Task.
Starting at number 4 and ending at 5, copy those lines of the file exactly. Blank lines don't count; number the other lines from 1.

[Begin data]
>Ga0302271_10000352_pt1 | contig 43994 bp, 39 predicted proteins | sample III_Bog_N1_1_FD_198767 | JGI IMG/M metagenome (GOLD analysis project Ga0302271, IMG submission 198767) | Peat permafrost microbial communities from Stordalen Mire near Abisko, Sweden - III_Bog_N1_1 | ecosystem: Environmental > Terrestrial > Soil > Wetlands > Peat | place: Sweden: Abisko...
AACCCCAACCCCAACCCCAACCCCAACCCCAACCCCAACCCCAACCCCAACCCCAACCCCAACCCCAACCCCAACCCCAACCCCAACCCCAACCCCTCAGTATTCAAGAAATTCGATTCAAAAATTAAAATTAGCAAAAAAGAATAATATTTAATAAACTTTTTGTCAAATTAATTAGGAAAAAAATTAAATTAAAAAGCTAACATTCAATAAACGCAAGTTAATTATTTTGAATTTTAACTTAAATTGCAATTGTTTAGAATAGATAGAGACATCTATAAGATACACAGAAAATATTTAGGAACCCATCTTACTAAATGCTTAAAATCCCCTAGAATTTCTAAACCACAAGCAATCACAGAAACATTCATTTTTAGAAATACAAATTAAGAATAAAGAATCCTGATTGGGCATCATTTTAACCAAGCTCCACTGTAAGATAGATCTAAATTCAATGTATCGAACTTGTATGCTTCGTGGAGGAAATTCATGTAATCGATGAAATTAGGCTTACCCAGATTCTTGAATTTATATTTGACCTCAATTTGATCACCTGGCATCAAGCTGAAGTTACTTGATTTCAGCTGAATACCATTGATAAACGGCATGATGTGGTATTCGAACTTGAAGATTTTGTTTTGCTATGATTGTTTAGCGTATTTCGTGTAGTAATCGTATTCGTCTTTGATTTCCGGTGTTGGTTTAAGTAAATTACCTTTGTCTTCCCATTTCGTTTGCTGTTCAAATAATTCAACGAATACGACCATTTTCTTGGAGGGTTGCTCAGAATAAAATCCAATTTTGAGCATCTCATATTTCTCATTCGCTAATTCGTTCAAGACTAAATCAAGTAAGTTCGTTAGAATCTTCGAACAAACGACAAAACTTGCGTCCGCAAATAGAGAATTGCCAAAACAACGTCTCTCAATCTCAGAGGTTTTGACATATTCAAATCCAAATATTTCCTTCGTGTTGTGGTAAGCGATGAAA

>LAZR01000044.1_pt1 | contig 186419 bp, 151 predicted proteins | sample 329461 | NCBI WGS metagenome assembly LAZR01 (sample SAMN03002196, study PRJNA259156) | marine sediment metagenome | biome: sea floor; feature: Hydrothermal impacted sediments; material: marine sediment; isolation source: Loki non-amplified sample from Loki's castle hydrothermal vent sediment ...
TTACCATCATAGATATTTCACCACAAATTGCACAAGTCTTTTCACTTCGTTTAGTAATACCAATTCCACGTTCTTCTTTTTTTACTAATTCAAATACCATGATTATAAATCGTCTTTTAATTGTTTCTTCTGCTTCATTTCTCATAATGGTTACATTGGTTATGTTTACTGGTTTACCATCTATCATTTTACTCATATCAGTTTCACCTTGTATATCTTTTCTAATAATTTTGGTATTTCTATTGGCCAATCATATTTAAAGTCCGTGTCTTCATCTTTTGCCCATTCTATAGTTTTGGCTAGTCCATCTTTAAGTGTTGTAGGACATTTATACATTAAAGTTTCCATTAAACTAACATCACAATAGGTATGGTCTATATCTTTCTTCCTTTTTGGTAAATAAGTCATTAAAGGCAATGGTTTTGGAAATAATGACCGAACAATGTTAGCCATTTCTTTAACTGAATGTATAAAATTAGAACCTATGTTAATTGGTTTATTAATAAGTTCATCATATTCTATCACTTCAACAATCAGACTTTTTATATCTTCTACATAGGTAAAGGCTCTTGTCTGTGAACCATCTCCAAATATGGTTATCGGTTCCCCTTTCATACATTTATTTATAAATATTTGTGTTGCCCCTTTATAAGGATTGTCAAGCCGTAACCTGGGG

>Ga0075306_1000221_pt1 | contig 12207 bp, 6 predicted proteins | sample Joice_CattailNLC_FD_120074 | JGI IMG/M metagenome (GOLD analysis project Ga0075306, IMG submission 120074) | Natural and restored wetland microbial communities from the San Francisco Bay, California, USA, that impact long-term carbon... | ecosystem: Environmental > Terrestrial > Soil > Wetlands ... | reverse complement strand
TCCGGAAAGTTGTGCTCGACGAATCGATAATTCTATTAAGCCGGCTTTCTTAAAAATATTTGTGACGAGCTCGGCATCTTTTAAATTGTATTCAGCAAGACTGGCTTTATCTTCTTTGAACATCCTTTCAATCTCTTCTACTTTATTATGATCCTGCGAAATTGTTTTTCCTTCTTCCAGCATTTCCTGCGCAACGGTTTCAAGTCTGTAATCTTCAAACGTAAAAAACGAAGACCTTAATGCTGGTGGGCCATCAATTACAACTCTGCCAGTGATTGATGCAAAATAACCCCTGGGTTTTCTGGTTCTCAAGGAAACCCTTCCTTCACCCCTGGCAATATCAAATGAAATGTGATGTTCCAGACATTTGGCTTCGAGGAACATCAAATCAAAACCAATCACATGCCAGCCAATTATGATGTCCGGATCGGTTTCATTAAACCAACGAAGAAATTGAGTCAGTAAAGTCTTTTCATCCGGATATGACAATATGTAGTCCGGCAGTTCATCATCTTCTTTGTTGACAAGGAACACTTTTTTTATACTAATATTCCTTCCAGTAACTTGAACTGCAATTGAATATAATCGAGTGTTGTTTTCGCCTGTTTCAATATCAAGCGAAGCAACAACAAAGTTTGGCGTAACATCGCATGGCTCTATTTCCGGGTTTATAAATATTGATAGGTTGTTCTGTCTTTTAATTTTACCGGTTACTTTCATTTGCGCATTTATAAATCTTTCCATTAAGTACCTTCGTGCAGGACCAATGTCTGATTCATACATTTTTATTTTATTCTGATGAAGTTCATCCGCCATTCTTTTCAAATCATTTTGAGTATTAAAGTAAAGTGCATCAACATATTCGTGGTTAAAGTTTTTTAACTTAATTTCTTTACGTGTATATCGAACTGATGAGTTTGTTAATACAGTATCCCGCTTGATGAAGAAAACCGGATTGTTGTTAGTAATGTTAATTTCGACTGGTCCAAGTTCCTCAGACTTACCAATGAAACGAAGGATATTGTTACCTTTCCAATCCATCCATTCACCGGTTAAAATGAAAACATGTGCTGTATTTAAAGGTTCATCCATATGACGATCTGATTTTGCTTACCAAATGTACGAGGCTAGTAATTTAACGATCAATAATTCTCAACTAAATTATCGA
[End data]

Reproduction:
TTACCATCATAGATATTTCACCACAAATTGCACAAGTCTTTTCACTTCGTTTAGTAATACCAATTCCACGTTCTTCTTTTTTTACTAATTCAAATACCATGATTATAAATCGTCTTTTAATTGTTTCTTCTGCTTCATTTCTCATAATGGTTACATTGGTTATGTTTACTGGTTTACCATCTATCATTTTACTCATATCAGTTTCACCTTGTATATCTTTTCTAATAATTTTGGTATTTCTATTGGCCAATCATATTTAAAGTCCGTGTCTTCATCTTTTGCCCATTCTATAGTTTTGGCTAGTCCATCTTTAAGTGTTGTAGGACATTTATACATTAAAGTTTCCATTAAACTAACATCACAATAGGTATGGTCTATATCTTTCTTCCTTTTTGGTAAATAAGTCATTAAAGGCAATGGTTTTGGAAATAATGACCGAACAATGTTAGCCATTTCTTTAACTGAATGTATAAAATTAGAACCTATGTTAATTGGTTTATTAATAAGTTCATCATATTCTATCACTTCAACAATCAGACTTTTTATATCTTCTACATAGGTAAAGGCTCTTGTCTGTGAACCATCTCCAAATATGGTTATCGGTTCCCCTTTCATACATTTATTTATAAATATTTGTGTTGCCCCTTTATAAGGATTGTCAAGCCGTAACCTGGGG

>Ga0075306_1000221_pt1 | contig 12207 bp, 6 predicted proteins | sample Joice_CattailNLC_FD_120074 | JGI IMG/M metagenome (GOLD analysis project Ga0075306, IMG submission 120074) | Natural and restored wetland microbial communities from the San Francisco Bay, California, USA, that impact long-term carbon... | ecosystem: Environmental > Terrestrial > Soil > Wetlands ... | reverse complement strand